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Black Ant: How the Big Foreign Companies are Taking Advantage of Nigeria FX Debacle



dreamstime_m_5843207The FX malady has ravaged the nation for the last two years and unfortunately there are no sign of it abating. Instead, some naysayers are preparing for a N1000 USD. We all, sincerely, hope not to get there.
While at it, the CBN’s ban of 41 items last year, came as a great pain to the average man on the street. We were all told to see as a form of sacrifice for the nation. But we all know in Nigeria, sacrifice is expected of the common man and not the upper and connected class. Or how would you describe the huge amount of money made by the banks when cards are used abroad? What would you find as justification for the lorry load of cash minted for BDCs who get money cheap from CBN via the banks and sell sky high?
No wonder the foreign companies such as Microsoft, Oracle, IBM and others have joined the train of those raping Nigeria to death. And they are not doing it behind any dark alley, but in full view of everyone with CBN and other regulators cheering them on.

Let’s use Microsoft as an example of this perfidy.
Every large company in Nigeria pays for Microsoft software and the market has become so lucrative that the Nigerian office has been upgraded to a subsidiary and then moved to a lavish office at Civic Towers. You would think that would make them a corporate Nigerian citizen? Hell no! Microsoft charges companies in Nigeria in USD and fees are remitted to Ireland immediately. Even the smallest bank pays at least $1M per year in fees with likes of GTBank, First Bank, UBA, paying almost $2M per year.

Even using a conservative $1M per bank, it means an average bank bill has moved from N160M to N400M+ in under 2 years – even though the underlying services are same. Wait, isn’t Microsoft in Nigeria? Doesn’t the law say that bills should be Naira? Microsoft will tell you that the contract is with Microsoft Ireland and not Nigeria.
Meanwhile the poor Nigerians who work with Microsoft in Lagos are paid in Naira, anyway. If you ask why they are not paid in USD, they would cite local laws and say that the underlying employment contract is in USD. Now as the USD has gone bunkers, you expect salary to move in line with the new FX rate? Fat chance. Their salaries are stuck at the same Naira rate.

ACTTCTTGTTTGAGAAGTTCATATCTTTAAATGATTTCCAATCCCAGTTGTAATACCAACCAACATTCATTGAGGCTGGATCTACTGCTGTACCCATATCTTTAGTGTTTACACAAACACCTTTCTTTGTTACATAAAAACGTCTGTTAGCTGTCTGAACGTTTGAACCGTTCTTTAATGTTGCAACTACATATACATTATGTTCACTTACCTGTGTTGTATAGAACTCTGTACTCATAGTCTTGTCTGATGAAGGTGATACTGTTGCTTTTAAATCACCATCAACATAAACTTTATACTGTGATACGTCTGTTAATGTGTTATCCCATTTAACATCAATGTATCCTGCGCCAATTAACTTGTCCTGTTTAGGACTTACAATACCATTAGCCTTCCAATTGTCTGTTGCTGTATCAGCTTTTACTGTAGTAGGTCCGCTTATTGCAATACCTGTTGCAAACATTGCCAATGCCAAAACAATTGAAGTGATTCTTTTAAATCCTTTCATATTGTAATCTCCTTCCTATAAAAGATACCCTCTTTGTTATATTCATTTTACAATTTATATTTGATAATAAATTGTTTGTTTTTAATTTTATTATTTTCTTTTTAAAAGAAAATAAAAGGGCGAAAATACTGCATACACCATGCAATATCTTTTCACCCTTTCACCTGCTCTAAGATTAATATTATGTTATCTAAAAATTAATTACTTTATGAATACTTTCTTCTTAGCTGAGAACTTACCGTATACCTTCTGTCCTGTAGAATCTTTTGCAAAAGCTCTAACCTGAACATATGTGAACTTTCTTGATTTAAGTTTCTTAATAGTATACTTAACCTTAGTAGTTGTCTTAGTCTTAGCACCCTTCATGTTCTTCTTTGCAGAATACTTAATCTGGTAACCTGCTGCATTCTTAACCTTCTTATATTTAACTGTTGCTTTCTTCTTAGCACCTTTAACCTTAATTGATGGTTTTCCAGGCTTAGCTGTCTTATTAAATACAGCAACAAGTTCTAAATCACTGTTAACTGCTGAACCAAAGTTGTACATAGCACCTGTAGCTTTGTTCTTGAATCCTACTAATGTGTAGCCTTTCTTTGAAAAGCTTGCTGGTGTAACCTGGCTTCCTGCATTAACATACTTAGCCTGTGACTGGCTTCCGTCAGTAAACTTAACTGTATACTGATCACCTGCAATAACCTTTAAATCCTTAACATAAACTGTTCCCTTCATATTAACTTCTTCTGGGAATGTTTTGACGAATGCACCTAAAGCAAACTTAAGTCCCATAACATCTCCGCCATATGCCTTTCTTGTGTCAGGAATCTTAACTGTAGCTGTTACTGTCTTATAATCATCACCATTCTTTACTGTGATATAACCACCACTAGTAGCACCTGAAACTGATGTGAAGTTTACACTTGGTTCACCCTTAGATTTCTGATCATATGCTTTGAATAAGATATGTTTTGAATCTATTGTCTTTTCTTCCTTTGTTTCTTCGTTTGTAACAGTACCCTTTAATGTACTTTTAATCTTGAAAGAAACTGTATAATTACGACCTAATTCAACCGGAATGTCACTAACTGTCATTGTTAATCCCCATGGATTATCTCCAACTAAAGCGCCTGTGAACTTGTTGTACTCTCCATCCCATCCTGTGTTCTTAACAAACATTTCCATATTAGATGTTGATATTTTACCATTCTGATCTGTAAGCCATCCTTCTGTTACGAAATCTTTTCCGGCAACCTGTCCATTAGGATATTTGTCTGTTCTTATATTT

Invariably the story above is the same for every international company operating in the country. As Nigeria is going through a bad patch, they have ensured their revenue stays same. In fact, some, such as IBM, increase their fees by about 2% each year, factoring in some random rubbish. On the other hand, the cost of managing their operations in Nigeria has reduced by almost 50% since the Naira depreciated against the USD.

Meanwhile, hapless customers such as telcos, banks, even regulators such as CBN, run around to look for USD to transfer abroad with threats of service interruption chasing them around like Boko Haram.
In the midst of this madness, our regulators such as CBN, NOTAP, NCC, FIRS, etc. have kept a resounding silence and looked away up to a point that questions need to be asked if they are complicit with this.

What should be done is very simple – large Original Equipment Manufacturers (OEMs) operating in Nigeria such as Google, Microsoft, IBM, Visa, MasterCard, Oracle, etc. should only invoice in Naira. Contracts must be tied to alocal subsidiary, and cannot be indexed to USD.

The country must rise up to protect itself. Even the European Union, the bastion of free market, calls the likes of Apple, Google and Microsoft to order… routinely. We have the laws already; we just hope CBN and others have the political will to enforce them.

Photo Credit: Christopher Halloran |

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